Police ramp up roadside drug tests

OVER the past six months there has been a six-fold increase in police trained to perform roadside drug tests as the State Government fights the rising road toll.

Police Minister Bill Byrne said officers would be out in force these Christmas holidays testing drivers for alcohol and drugs.

He said the government's $1.7 million Dry Drivers advertising campaign and $5 million If it's flooded forget it campaign were already working.

"This year there have been seven fewer deaths to date in the central region than in 2014," Mr Byrne said.

Read Mr Byrne's full Christmas message below

But Opposition main roads spokesman Scott Emerson has written an open letter calling on the government to partner with regional media including APN Australian Regional Media, which owns this paper, if the government is serious about tackling the road toll.

"Any death on our roads is one too many and so far this year we have seen more than 230 Queenslanders lose their lives - that's at least a dozen more than this time last year," he said in an open letter to Road Safety Minister Mark Bailey, who is on leave.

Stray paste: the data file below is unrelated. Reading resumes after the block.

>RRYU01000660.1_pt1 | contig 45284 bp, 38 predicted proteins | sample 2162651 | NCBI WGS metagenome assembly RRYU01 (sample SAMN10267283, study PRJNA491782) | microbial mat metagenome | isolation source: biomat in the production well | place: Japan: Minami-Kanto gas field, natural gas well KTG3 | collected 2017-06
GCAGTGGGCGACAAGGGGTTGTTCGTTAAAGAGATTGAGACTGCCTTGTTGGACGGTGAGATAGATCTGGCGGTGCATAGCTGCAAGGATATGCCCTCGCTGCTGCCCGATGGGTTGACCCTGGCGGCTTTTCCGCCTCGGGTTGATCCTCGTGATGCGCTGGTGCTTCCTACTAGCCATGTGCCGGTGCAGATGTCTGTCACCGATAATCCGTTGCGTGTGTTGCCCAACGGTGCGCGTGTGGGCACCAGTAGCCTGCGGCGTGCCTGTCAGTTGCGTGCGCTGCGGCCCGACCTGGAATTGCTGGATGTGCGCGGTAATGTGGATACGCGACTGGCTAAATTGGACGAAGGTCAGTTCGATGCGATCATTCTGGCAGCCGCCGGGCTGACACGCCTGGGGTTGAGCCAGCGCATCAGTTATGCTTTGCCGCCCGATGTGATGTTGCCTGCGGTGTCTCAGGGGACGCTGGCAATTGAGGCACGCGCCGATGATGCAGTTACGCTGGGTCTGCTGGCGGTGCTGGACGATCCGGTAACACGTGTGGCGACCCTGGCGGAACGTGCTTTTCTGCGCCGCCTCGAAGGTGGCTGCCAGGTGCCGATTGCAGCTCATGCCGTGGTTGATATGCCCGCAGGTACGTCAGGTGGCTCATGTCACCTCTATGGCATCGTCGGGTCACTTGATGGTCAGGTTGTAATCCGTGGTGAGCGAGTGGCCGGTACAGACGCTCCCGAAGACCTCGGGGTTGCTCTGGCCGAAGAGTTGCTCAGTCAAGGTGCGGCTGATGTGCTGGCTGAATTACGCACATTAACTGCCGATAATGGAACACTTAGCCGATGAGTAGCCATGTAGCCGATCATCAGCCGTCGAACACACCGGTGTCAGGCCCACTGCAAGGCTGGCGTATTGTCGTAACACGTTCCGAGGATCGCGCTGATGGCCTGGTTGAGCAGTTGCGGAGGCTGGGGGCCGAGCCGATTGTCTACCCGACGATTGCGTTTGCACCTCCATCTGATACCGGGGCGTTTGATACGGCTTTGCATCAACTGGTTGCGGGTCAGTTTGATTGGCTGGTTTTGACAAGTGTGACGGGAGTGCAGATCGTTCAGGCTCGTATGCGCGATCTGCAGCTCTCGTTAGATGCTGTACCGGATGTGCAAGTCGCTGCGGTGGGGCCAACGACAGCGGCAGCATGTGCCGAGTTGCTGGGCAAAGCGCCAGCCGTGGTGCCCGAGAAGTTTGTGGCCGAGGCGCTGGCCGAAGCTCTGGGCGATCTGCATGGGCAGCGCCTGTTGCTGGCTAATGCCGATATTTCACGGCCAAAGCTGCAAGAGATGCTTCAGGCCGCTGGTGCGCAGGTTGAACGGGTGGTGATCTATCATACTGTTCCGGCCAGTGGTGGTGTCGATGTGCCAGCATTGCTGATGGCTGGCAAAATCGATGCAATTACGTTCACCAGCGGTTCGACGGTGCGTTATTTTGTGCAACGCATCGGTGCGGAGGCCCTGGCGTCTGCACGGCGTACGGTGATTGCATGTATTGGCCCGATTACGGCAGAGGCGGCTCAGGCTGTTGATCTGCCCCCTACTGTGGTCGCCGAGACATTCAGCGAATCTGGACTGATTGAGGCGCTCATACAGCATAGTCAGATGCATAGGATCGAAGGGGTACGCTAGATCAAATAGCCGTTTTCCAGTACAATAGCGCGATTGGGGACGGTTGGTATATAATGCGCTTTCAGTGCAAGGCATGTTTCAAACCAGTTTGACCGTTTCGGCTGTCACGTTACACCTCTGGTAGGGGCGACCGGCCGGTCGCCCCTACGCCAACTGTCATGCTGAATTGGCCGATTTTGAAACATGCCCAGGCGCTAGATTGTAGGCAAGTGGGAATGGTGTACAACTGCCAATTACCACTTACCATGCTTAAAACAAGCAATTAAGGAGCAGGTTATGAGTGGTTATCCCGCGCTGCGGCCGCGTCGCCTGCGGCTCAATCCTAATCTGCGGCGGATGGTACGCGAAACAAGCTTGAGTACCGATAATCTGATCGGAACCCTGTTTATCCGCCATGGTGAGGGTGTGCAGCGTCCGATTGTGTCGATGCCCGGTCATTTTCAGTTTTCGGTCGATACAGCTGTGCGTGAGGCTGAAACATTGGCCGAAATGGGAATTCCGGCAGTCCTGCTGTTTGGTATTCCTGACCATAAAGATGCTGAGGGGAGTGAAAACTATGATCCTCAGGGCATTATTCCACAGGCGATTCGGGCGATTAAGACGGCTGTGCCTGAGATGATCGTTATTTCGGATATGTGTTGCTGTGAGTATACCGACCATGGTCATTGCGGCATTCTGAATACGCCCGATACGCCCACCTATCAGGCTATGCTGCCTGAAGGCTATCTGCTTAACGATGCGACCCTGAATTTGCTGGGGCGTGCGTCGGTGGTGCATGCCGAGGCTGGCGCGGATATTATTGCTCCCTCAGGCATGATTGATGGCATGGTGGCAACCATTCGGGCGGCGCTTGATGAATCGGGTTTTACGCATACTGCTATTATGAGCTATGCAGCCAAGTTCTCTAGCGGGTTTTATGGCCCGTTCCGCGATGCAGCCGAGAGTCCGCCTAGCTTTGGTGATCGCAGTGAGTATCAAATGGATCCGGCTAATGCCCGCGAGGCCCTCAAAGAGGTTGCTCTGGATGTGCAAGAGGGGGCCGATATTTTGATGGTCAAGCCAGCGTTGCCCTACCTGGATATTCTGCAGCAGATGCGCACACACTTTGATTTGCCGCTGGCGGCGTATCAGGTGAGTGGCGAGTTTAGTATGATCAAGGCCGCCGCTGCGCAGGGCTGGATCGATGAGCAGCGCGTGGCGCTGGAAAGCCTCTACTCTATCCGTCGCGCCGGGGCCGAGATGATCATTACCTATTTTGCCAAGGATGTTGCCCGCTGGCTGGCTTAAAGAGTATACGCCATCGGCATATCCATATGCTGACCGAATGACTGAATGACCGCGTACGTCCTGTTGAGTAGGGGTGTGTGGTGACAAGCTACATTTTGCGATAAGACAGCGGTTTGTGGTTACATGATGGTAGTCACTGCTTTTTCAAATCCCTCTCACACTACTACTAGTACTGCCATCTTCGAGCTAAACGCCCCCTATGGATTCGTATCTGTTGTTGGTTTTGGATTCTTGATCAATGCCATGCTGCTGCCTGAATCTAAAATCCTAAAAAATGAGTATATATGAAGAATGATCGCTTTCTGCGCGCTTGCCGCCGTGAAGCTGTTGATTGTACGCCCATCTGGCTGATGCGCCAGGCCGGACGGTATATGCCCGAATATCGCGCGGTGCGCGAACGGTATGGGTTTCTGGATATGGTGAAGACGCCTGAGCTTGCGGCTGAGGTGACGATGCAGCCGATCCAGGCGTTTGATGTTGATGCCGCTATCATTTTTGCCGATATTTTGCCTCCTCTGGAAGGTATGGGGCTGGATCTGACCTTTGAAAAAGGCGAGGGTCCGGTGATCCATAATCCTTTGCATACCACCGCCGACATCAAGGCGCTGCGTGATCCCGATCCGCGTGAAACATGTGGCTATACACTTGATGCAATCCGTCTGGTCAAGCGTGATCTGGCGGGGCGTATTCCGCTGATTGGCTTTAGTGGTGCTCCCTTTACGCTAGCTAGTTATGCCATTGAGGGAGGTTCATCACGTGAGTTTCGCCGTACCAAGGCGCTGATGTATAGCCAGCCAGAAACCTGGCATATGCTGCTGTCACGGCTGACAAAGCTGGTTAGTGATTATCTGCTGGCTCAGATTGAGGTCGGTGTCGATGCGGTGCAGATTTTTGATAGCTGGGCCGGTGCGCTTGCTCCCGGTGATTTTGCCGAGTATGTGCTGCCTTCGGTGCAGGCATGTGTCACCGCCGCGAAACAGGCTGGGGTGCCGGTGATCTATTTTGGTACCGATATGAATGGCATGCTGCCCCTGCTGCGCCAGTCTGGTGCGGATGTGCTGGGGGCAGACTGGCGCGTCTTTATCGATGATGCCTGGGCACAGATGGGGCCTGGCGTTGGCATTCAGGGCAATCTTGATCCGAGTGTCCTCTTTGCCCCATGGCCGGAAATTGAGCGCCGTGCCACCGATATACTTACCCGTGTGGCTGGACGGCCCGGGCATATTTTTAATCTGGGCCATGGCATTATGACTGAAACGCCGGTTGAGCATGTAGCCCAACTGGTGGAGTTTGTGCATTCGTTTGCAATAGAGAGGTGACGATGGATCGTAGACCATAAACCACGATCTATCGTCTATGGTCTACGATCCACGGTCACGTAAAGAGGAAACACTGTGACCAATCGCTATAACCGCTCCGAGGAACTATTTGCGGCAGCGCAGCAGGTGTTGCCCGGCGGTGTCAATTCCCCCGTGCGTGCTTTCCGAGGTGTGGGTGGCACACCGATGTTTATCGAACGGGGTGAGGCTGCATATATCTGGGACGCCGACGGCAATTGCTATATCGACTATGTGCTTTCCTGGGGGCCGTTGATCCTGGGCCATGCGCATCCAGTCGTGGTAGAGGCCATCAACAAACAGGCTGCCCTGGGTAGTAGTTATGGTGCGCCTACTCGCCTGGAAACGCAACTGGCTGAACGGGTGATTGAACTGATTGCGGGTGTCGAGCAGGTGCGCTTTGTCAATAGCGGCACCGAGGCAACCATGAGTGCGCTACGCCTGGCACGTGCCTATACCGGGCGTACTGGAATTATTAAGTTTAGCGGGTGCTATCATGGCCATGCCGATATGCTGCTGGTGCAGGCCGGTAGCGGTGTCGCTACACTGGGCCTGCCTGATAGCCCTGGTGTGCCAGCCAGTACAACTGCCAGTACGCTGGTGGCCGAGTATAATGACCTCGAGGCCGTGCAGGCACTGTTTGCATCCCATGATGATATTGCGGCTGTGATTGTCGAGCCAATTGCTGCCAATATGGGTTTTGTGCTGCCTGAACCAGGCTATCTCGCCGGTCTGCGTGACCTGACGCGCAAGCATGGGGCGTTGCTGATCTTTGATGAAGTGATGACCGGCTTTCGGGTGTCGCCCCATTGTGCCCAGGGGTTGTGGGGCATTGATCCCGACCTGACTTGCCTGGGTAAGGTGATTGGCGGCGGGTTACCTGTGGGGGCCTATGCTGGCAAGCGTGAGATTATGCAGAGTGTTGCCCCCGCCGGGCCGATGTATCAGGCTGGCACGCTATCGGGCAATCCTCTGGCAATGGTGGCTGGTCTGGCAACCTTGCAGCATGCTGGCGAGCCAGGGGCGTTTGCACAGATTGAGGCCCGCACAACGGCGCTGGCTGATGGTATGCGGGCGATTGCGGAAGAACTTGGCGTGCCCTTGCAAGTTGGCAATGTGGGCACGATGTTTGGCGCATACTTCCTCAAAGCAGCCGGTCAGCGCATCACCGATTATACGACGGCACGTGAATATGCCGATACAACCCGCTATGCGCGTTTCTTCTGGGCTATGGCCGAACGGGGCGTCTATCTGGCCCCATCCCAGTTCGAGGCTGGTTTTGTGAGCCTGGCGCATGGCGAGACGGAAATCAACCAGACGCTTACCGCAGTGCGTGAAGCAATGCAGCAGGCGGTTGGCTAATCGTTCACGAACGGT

"In parts of regional Queensland this increase is disturbingly higher."

>>> Read Mr Emerson's full letter here

Mr Bailey is on leave but Acting Road Safety Minister Leeanne Enoch has shot back at Mr Emerson's accusations.

She said the State Government would outstrip the $4 million spent on road safety advertising in the past financial year and the $1.7 million spent in 2013-14 while Mr Emerson was main roads minister.

>>> Read Ms Enoch's full reply to Mr Emerson here

Ms Enoch said many of the government's campaigns were not captured in advertising spending, but were part of $600 million in next four years in road safety projects and initiatives.

"We will work together with all interested parties," she said.


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